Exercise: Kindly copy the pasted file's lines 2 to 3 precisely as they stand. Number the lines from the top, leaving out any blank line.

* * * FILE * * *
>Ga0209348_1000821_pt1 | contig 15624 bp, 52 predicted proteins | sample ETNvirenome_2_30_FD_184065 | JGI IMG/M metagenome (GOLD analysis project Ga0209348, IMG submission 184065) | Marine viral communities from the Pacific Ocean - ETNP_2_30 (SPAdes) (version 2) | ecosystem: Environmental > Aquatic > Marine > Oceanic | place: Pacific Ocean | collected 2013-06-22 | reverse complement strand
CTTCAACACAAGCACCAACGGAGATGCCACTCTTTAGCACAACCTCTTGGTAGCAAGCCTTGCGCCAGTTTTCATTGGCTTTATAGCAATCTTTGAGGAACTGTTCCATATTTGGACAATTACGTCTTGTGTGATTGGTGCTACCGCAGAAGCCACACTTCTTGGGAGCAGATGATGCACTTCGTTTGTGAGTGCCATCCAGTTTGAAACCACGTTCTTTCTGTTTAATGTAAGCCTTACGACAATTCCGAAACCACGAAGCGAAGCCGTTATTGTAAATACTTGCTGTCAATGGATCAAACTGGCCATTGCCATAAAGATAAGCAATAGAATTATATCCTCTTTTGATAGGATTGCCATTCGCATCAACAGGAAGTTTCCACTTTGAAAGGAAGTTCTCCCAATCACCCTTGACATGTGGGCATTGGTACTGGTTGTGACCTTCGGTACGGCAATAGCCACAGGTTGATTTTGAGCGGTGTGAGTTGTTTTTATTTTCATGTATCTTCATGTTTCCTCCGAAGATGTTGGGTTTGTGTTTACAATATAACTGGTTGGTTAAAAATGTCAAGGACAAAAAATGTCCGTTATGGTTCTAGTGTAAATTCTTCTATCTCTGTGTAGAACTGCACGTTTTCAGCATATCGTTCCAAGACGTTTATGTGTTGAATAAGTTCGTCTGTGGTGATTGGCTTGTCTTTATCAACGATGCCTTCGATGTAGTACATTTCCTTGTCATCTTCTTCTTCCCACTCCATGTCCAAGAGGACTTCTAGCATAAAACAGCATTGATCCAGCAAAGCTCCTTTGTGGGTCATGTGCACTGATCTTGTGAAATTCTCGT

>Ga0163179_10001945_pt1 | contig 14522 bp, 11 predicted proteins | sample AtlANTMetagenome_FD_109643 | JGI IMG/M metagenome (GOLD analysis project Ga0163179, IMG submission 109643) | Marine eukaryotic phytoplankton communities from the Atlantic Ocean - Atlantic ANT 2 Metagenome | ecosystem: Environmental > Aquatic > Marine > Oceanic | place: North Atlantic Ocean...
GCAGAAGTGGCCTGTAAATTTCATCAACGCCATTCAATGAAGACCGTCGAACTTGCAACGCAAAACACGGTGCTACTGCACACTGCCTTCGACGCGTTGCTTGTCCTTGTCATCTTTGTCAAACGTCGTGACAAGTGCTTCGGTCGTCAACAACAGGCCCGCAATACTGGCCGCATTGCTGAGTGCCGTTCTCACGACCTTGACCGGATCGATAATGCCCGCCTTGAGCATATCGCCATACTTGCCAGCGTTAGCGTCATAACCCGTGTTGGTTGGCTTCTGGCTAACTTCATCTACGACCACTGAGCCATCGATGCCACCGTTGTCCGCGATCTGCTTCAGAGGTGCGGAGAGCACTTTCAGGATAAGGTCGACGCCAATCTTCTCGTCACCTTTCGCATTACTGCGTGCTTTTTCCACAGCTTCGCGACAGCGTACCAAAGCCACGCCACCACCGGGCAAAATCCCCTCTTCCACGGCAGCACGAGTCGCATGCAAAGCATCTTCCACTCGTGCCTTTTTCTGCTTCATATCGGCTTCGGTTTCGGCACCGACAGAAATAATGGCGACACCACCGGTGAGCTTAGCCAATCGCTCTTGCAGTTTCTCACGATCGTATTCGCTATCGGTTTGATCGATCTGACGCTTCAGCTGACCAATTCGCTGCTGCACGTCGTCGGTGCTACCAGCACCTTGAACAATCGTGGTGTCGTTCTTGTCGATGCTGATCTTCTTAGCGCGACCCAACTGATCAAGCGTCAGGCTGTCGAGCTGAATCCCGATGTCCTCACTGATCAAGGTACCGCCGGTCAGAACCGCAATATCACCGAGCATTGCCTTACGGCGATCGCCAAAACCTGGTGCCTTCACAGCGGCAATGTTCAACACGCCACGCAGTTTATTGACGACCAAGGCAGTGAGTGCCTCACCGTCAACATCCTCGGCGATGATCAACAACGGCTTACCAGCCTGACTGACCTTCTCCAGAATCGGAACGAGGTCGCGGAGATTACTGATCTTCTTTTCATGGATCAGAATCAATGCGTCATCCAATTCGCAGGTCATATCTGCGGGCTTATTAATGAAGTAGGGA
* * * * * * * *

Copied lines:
CTTCAACACAAGCACCAACGGAGATGCCACTCTTTAGCACAACCTCTTGGTAGCAAGCCTTGCGCCAGTTTTCATTGGCTTTATAGCAATCTTTGAGGAACTGTTCCATATTTGGACAATTACGTCTTGTGTGATTGGTGCTACCGCAGAAGCCACACTTCTTGGGAGCAGATGATGCACTTCGTTTGTGAGTGCCATCCAGTTTGAAACCACGTTCTTTCTGTTTAATGTAAGCCTTACGACAATTCCGAAACCACGAAGCGAAGCCGTTATTGTAAATACTTGCTGTCAATGGATCAAACTGGCCATTGCCATAAAGATAAGCAATAGAATTATATCCTCTTTTGATAGGATTGCCATTCGCATCAACAGGAAGTTTCCACTTTGAAAGGAAGTTCTCCCAATCACCCTTGACATGTGGGCATTGGTACTGGTTGTGACCTTCGGTACGGCAATAGCCACAGGTTGATTTTGAGCGGTGTGAGTTGTTTTTATTTTCATGTATCTTCATGTTTCCTCCGAAGATGTTGGGTTTGTGTTTACAATATAACTGGTTGGTTAAAAATGTCAAGGACAAAAAATGTCCGTTATGGTTCTAGTGTAAATTCTTCTATCTCTGTGTAGAACTGCACGTTTTCAGCATATCGTTCCAAGACGTTTATGTGTTGAATAAGTTCGTCTGTGGTGATTGGCTTGTCTTTATCAACGATGCCTTCGATGTAGTACATTTCCTTGTCATCTTCTTCTTCCCACTCCATGTCCAAGAGGACTTCTAGCATAAAACAGCATTGATCCAGCAAAGCTCCTTTGTGGGTCATGTGCACTGATCTTGTGAAATTCTCGT

>Ga0163179_10001945_pt1 | contig 14522 bp, 11 predicted proteins | sample AtlANTMetagenome_FD_109643 | JGI IMG/M metagenome (GOLD analysis project Ga0163179, IMG submission 109643) | Marine eukaryotic phytoplankton communities from the Atlantic Ocean - Atlantic ANT 2 Metagenome | ecosystem: Environmental > Aquatic > Marine > Oceanic | place: North Atlantic Ocean...